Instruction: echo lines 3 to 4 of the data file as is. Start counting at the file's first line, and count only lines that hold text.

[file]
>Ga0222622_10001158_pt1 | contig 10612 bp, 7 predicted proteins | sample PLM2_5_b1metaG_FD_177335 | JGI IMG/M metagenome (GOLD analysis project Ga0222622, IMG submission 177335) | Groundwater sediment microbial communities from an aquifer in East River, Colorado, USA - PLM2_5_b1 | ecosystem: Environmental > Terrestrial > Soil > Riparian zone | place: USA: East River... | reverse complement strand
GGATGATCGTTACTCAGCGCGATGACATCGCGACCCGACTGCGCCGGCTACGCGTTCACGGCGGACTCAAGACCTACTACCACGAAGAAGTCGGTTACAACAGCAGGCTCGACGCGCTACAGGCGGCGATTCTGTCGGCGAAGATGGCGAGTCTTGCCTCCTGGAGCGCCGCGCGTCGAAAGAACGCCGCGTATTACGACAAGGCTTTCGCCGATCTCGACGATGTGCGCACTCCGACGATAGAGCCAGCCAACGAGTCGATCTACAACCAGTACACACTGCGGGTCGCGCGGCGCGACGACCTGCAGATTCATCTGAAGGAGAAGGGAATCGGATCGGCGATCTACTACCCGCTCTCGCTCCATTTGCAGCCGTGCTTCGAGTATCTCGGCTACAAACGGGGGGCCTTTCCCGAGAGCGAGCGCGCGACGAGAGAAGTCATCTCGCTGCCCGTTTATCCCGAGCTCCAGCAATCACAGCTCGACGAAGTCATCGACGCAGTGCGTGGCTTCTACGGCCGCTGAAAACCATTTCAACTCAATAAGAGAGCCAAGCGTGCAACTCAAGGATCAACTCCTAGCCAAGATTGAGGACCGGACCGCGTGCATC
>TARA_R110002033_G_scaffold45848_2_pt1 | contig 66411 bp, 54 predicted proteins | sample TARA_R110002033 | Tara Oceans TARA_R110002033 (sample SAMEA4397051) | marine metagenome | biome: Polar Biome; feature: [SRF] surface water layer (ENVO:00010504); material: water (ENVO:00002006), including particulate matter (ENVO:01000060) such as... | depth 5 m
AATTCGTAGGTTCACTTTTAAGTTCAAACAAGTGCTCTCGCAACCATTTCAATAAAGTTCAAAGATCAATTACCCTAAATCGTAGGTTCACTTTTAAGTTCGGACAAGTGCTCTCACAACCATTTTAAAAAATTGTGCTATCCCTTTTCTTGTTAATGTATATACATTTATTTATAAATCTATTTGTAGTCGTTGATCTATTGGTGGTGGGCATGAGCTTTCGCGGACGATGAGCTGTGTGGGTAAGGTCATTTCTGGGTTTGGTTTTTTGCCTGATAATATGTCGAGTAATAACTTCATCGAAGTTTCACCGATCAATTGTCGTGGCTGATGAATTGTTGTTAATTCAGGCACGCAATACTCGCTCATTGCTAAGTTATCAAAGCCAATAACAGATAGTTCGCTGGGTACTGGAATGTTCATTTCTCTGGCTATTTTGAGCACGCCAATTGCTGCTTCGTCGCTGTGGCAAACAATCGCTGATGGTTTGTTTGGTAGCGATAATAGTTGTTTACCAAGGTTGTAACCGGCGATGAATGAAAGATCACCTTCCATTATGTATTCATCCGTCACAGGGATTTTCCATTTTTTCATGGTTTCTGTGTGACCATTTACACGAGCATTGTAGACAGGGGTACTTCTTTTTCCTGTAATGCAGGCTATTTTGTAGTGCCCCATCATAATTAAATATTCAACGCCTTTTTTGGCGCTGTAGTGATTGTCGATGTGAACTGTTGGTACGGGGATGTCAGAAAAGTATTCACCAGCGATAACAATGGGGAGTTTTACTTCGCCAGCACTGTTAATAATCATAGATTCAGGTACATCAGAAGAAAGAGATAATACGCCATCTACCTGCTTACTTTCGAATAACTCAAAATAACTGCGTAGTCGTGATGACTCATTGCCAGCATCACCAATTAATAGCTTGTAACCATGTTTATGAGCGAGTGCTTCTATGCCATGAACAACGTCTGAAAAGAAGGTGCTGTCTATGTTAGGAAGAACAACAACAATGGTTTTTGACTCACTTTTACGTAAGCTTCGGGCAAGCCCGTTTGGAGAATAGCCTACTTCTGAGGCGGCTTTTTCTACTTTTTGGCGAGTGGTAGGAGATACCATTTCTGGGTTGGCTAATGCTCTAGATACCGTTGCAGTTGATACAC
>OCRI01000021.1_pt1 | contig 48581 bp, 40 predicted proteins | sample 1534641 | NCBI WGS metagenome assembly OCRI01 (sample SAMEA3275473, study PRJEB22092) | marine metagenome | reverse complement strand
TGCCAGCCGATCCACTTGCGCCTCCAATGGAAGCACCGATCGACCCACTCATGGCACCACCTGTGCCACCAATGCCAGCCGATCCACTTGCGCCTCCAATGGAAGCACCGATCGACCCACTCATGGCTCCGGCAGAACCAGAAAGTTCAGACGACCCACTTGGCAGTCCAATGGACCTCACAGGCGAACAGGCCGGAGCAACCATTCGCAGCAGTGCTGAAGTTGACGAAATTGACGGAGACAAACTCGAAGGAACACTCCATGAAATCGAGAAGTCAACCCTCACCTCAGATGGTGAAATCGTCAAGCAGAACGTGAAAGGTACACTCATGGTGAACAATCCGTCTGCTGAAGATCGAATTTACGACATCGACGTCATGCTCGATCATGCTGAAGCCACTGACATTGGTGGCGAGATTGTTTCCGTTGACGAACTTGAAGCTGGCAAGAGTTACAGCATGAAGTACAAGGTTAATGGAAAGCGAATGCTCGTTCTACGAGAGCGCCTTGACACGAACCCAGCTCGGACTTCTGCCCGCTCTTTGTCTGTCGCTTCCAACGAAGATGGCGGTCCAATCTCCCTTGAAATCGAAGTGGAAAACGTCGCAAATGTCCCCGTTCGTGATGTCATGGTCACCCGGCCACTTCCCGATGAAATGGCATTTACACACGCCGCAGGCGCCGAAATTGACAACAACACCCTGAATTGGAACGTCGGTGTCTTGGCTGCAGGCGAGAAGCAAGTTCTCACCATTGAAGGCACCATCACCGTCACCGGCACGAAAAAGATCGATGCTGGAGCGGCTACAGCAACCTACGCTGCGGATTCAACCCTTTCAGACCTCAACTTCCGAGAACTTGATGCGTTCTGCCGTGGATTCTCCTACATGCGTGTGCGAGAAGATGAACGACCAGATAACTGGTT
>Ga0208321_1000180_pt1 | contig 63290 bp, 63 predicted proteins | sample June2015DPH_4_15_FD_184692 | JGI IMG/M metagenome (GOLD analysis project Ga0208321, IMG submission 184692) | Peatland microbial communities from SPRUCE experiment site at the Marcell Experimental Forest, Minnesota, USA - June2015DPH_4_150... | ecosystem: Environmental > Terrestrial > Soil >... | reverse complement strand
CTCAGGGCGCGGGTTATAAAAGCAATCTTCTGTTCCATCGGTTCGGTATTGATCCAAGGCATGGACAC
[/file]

>TARA_R110002033_G_scaffold45848_2_pt1 | contig 66411 bp, 54 predicted proteins | sample TARA_R110002033 | Tara Oceans TARA_R110002033 (sample SAMEA4397051) | marine metagenome | biome: Polar Biome; feature: [SRF] surface water layer (ENVO:00010504); material: water (ENVO:00002006), including particulate matter (ENVO:01000060) such as... | depth 5 m
AATTCGTAGGTTCACTTTTAAGTTCAAACAAGTGCTCTCGCAACCATTTCAATAAAGTTCAAAGATCAATTACCCTAAATCGTAGGTTCACTTTTAAGTTCGGACAAGTGCTCTCACAACCATTTTAAAAAATTGTGCTATCCCTTTTCTTGTTAATGTATATACATTTATTTATAAATCTATTTGTAGTCGTTGATCTATTGGTGGTGGGCATGAGCTTTCGCGGACGATGAGCTGTGTGGGTAAGGTCATTTCTGGGTTTGGTTTTTTGCCTGATAATATGTCGAGTAATAACTTCATCGAAGTTTCACCGATCAATTGTCGTGGCTGATGAATTGTTGTTAATTCAGGCACGCAATACTCGCTCATTGCTAAGTTATCAAAGCCAATAACAGATAGTTCGCTGGGTACTGGAATGTTCATTTCTCTGGCTATTTTGAGCACGCCAATTGCTGCTTCGTCGCTGTGGCAAACAATCGCTGATGGTTTGTTTGGTAGCGATAATAGTTGTTTACCAAGGTTGTAACCGGCGATGAATGAAAGATCACCTTCCATTATGTATTCATCCGTCACAGGGATTTTCCATTTTTTCATGGTTTCTGTGTGACCATTTACACGAGCATTGTAGACAGGGGTACTTCTTTTTCCTGTAATGCAGGCTATTTTGTAGTGCCCCATCATAATTAAATATTCAACGCCTTTTTTGGCGCTGTAGTGATTGTCGATGTGAACTGTTGGTACGGGGATGTCAGAAAAGTATTCACCAGCGATAACAATGGGGAGTTTTACTTCGCCAGCACTGTTAATAATCATAGATTCAGGTACATCAGAAGAAAGAGATAATACGCCATCTACCTGCTTACTTTCGAATAACTCAAAATAACTGCGTAGTCGTGATGACTCATTGCCAGCATCACCAATTAATAGCTTGTAACCATGTTTATGAGCGAGTGCTTCTATGCCATGAACAACGTCTGAAAAGAAGGTGCTGTCTATGTTAGGAAGAACAACAACAATGGTTTTTGACTCACTTTTACGTAAGCTTCGGGCAAGCCCGTTTGGAGAATAGCCTACTTCTGAGGCGGCTTTTTCTACTTTTTGGCGAGTGGTAGGAGATACCATTTCTGGGTTGGCTAATGCTCTAGATACCGTTGCAGTTGATACAC